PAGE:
First, certain “green technologies” depend on critical raw materials derived from “rare earth” mineral elements.  Rare earth materials include “rare earth ores, oxides, metals, alloys, semi-finished rare earth products, and components containing rare earth materials,” and are used in “a variety of commercial and military applications, such as cell phones, computer hard drives, and Department of Defense (DOD) precision-guided munitions.”[i] For the most part, because of their unique physical and chemical properties, these minerals currently have no substitutes.

China produces about 97 percent percent of the world’s supply of rare earth minerals, while the U.S. produces none.

And what happens in a monopoly?

China’s dominance in developing rare earth minerals provides enormous trade leverage over American and European manufacturers—and China is already flexing its trade muscles.  According to news reports, German companies have complained of being “pressed by Chinese officials” to increase their investments in China “if they want to be assured of access to rare earth minerals…”[i]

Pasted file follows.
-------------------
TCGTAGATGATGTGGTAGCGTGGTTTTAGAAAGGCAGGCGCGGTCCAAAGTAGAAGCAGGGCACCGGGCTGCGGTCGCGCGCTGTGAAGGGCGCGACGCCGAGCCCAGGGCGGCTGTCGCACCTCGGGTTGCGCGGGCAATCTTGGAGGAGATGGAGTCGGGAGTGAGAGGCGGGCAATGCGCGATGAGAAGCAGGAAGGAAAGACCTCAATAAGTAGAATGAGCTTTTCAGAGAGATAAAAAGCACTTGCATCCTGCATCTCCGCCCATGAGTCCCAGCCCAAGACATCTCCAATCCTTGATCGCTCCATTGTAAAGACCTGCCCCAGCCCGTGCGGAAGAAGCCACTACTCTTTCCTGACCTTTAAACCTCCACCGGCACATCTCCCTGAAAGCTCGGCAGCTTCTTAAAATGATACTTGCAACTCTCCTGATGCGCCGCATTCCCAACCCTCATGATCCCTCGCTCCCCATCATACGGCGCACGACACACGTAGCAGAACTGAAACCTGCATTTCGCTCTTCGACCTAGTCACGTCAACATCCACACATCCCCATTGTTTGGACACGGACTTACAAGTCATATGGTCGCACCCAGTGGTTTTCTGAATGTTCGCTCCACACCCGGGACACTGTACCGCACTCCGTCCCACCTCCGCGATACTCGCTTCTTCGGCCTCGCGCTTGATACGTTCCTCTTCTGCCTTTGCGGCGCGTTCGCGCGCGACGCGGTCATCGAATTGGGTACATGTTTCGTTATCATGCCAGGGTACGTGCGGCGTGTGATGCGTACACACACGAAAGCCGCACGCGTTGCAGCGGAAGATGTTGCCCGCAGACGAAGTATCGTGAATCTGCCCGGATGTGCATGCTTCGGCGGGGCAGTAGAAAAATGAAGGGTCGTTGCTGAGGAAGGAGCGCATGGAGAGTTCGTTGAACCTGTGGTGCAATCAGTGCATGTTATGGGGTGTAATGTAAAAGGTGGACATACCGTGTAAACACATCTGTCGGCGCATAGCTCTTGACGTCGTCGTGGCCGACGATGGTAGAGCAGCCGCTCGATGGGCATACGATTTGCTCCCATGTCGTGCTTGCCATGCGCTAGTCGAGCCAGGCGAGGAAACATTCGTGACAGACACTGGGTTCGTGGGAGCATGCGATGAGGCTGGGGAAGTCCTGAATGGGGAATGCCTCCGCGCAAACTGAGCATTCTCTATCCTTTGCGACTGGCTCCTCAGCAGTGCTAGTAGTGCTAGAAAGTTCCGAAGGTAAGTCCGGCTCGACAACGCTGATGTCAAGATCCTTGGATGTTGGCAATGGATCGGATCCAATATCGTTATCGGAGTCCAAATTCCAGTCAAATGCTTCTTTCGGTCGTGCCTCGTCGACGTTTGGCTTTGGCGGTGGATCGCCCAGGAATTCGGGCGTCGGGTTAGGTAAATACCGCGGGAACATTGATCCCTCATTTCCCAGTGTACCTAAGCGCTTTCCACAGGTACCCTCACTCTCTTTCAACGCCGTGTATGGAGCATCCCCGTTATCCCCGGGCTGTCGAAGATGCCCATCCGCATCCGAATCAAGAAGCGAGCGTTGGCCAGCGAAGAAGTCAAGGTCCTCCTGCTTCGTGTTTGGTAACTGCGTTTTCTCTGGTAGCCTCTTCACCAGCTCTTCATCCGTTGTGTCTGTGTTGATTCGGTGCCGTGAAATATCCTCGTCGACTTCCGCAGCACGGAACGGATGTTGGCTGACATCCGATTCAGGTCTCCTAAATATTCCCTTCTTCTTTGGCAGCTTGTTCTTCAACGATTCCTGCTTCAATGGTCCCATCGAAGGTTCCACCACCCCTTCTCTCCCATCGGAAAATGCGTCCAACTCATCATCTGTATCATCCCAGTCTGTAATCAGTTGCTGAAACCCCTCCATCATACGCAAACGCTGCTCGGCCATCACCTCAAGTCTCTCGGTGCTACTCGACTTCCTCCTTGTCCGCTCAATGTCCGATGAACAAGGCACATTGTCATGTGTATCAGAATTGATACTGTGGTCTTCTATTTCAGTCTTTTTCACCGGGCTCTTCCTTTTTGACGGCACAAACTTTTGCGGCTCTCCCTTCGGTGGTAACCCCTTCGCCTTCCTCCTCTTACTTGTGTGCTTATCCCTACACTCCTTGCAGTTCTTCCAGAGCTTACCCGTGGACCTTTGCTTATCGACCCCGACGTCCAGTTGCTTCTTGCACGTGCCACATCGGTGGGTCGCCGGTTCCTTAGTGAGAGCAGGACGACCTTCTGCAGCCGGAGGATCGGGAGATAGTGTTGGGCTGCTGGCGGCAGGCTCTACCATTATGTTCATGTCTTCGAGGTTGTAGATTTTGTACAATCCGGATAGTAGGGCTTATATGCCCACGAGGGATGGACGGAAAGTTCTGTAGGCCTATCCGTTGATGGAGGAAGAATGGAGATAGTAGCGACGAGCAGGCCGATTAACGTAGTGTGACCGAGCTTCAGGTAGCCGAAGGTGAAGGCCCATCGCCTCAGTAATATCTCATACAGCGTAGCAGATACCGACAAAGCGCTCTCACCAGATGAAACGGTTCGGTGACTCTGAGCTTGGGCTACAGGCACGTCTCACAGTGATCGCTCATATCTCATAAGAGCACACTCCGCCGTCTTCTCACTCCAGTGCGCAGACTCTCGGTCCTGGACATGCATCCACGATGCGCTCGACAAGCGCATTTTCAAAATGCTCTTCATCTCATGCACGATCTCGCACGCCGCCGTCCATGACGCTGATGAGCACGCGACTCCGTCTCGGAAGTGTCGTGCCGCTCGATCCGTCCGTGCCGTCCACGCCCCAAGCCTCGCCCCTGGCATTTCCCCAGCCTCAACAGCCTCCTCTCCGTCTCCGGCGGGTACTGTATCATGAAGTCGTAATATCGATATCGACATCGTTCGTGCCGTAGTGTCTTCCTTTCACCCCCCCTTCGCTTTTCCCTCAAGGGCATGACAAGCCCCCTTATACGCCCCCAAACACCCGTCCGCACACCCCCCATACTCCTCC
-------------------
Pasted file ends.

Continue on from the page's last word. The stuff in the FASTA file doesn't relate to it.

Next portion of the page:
In another exclusive, Senator James Inhofe (R-OK) spoke to me for about twenty minutes last night about the report — as well as a few other issues.  We spoke briefly about START, which Sen. Inhofe opposes.  He argues that we’re not prioritizing our foreign policy to address the real threats, we’re far behind on modernization, and Inhofe doesn’t trust the Russians to comply in any case.  Inhofe supports the tax-rate compromise and thinks that more than enough Democrats will vote to support it for it to pass.   He also told me about a controversy in Tulsa, where he had ridden his horse in the Christmas parade every year — until now, when the organizers changed it to the “holiday” parade.  He told the organizers, “If Jesus isn’t going to be there, I’m not going to be there, either.”

Update: Speaking of Friedman, Pejman Yousefzadeh fisks his latest column, in which Friedman resorts to the hoary device of writing in a foreigner’s voice (from China, natch) to belittle Americans. It turns out that Friedman doesn’t get facts any more accurately in someone else’s voice than he does in his own.